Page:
Take the 2-minute tour ×
Stack Overflow is a question and answer site for professional and enthusiast programmers. It's 100% free, no registration required.

I'm solving a Project Euler problem which involves all the n-digit numbers with a certain property. It seems that the easiest way to get them might be to get a list of all the numbers with that property (which would be infinitely long), then select out the ones with the right number of digits. Like this:

numsWithCoolProperty = filter hasCoolProperty [1..]

nDigitNumsWithCoolProperty n = takeWhile (< 10^n) $ dropWhile (<= 10^(n-1)) numsWithOtherCoolProperty

But now if I want to do the same thing with a different property, I'll be repeating myself:

nDigitNumsWithOtherCoolProperty n = takeWhile (< 10^n) $ dropWhile (<= 10^(n-1)) numsWithOtherCoolProperty

so I want a function that captures the dropWhile/takeWhile logic. Something like:

f :: (a -> Bool) -> [a] -> [a]
f pred = takeWhile pred . dropWhile (not . pred)

and then if I have a predicate hasNDigits n m which returns true if m has n digits, I can do:

nDigitNumsWithCoolProperty n = f (hasNDigits n) numsWithCoolProperty
nDigitNumsWithOtherCoolProperty n = f (hasNDigits n) numsWithOtherCoolProperty

Anyway, my question is about the function f which has the same type as dropWhile and takeWhile: Does it already exist somewhere? If not, what would be a good name for it? All I can think of is something like dropUntilTakeWhile but I'm sure there's a better name out there.

share|improve this question
    
Wouldn't you have to make take until + drop while recursive? Otherwise it would only work on a single transition between predicate matches and non-predicate matches. (I don't know the syntax well at all, so I can't tell if your definition of f already does this) –  Merlyn Morgan-Graham Jun 11 '11 at 7:14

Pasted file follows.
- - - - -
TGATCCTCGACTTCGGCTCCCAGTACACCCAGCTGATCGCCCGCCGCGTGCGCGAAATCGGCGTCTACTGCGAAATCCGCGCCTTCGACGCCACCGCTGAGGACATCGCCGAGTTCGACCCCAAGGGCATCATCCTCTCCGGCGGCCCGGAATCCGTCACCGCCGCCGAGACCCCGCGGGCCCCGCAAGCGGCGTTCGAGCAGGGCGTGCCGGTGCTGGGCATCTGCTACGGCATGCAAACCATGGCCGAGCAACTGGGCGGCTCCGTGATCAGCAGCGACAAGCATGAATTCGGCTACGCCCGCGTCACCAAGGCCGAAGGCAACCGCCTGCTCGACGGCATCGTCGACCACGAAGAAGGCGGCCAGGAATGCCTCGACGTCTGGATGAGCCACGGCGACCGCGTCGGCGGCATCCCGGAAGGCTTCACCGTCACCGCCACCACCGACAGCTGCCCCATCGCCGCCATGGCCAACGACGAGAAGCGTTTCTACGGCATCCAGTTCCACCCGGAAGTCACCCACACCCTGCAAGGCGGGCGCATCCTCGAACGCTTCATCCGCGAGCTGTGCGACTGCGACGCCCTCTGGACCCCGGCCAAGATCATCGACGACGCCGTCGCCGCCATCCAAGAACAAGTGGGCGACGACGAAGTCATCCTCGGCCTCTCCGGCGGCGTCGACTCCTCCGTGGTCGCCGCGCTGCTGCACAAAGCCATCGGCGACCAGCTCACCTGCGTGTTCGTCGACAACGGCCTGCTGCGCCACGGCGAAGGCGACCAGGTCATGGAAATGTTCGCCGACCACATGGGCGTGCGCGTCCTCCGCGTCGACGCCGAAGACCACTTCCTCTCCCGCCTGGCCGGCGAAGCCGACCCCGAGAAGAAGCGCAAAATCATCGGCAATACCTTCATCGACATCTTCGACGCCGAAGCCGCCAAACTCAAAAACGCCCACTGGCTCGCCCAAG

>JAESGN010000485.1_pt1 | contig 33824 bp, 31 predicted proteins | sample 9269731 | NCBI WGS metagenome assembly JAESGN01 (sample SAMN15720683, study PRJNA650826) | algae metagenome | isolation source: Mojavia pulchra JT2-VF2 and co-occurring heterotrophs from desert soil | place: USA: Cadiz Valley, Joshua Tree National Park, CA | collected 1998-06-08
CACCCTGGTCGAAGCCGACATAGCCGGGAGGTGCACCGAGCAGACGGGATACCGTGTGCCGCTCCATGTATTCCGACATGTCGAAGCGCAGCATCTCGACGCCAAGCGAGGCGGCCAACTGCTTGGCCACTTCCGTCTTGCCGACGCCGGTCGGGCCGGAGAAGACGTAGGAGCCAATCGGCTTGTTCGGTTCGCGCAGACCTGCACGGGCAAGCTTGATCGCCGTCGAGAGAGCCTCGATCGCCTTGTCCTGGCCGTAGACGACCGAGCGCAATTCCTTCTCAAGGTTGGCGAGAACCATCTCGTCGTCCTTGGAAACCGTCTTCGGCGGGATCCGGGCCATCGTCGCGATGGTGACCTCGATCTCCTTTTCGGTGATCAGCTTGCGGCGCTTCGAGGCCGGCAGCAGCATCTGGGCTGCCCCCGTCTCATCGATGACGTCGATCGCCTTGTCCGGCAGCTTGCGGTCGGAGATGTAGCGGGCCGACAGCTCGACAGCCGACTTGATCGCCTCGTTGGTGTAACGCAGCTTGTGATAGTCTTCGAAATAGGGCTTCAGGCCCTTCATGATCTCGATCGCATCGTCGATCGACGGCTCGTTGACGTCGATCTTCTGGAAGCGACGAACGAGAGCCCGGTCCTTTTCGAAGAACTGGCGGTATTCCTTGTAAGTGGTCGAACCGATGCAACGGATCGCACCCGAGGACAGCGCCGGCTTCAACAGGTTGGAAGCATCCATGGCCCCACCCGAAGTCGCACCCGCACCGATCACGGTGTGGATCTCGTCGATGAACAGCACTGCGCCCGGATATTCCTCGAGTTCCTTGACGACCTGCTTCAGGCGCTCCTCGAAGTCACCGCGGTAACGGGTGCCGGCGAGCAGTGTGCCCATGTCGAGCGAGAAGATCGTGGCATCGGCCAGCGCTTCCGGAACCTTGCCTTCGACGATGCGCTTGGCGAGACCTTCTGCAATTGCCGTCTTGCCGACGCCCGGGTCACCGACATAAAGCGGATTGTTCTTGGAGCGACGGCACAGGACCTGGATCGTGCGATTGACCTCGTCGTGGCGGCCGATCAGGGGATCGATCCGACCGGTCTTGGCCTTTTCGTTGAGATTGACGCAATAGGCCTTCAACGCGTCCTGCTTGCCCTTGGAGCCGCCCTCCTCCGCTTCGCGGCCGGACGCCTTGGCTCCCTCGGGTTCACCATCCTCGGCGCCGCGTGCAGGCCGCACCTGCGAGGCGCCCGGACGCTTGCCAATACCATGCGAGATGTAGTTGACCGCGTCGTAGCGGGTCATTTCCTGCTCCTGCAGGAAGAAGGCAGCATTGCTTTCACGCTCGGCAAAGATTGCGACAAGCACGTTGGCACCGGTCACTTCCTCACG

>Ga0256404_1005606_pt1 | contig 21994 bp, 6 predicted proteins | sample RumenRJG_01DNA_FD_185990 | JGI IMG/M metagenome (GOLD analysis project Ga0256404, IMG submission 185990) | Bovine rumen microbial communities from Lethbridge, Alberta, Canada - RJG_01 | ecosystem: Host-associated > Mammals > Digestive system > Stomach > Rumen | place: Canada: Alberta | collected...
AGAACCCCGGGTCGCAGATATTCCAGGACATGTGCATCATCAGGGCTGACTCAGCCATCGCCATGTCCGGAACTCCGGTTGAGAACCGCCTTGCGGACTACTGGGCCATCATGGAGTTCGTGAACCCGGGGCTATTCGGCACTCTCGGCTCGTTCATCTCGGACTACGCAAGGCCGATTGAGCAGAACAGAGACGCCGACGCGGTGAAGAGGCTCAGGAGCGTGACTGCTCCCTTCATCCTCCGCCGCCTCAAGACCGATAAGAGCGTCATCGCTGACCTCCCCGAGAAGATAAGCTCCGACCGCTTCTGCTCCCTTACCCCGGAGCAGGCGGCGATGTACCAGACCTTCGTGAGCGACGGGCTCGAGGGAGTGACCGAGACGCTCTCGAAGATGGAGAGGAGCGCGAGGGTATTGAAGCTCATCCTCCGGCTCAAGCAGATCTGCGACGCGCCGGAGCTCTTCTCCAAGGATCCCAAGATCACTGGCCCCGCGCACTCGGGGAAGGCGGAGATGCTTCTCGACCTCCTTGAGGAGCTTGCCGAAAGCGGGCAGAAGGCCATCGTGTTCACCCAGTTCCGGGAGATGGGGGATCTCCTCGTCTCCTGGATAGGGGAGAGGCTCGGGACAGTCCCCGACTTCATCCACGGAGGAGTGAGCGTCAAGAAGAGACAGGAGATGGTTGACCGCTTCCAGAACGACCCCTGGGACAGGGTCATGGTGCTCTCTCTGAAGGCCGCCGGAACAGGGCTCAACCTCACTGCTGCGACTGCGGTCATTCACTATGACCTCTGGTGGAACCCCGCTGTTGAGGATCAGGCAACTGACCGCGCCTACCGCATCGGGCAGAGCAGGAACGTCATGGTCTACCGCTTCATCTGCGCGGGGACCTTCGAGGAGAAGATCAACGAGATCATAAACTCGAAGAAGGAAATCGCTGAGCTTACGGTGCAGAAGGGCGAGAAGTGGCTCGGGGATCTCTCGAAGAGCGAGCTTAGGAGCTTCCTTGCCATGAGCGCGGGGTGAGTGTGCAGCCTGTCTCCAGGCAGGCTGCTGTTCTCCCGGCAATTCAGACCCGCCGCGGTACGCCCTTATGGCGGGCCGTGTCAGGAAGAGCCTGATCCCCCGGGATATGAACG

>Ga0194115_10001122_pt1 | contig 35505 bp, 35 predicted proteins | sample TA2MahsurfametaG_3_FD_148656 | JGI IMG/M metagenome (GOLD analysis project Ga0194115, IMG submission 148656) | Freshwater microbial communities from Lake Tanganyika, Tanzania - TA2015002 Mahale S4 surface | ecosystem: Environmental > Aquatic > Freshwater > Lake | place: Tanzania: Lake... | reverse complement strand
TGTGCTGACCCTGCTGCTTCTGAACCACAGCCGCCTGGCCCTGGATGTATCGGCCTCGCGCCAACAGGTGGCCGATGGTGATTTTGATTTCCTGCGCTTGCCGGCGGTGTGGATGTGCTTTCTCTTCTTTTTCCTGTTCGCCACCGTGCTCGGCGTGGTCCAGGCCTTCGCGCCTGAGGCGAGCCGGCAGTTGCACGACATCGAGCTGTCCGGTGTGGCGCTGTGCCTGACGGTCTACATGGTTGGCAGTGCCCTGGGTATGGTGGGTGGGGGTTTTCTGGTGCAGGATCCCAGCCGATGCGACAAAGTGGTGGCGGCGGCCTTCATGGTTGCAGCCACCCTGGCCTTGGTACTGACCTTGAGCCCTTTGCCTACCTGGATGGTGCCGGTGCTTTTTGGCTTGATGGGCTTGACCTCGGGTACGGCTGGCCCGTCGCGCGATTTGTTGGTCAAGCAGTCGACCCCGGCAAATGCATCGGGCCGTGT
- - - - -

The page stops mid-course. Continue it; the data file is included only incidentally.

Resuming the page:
In this particular case, I know that numsWithCoolProperty is sorted (I guess I should have said that) which means I know all the three digit numbers will be grouped together. When it switches from two-digit to three-digit numbers, I want to start including those, and when it switches from three-digit to four-digit, I want to stop. If I didn't know the list was sorted (or that all the numbers matching the predicate were grouped in a single run) then I would use filter. But I can't do that here because it's an infinite list, and I want to get a finite one back. –  MatrixFrog Jun 11 '11 at 7:24
    
Not that helpful, but you might call it takeRange, and call the predicate isInRange –  Merlyn Morgan-Graham Jun 11 '11 at 7:36
    
How about a different approach: nDigitNums n = [10^(n-1)..10^n-1] and then filter on that. –  hammar Jun 11 '11 at 11:08
    
I would call that function simply dropTakeWhile. –  Landei Jun 11 '11 at 11:24

1 Answer 1

Your function:

f pred = takeWhile pred . dropWhile (not . pred)

Is strongly related to the span and break functions, as you can see:

span  :: (a -> Bool) -> [a] -> ([a], [a]) 

break :: (a -> Bool) -> [a] -> ([a], [a])       

Let's see some examples:

> span (< 3) [1,2,3,4,1,2,3,4]
([1,2],[3,4,1,2,3,4])

> break (< 3) [1,2,3,4,1,2,3,4]
([],[1,2,3,4,1,2,3,4])

and your function:

> f (< 3) [1,2,3,4,1,2,3,4]
[1,2]

Now, we have one law relating span to takeWhile and dropWhile,

span p xs is equivalent to (takeWhile p xs, dropWhile p xs)

so we might consider your function part of the span and break group of functions. It is also related to lexing, where you gather some token that matches a predicate.

So, you might call this function gather or lex or something similar.

share|improve this answer

Your Answer

 
discard

By posting your answer, you agree to the privacy policy and terms of service.

Not the answer you're looking for? Browse other questions tagged or ask your own question.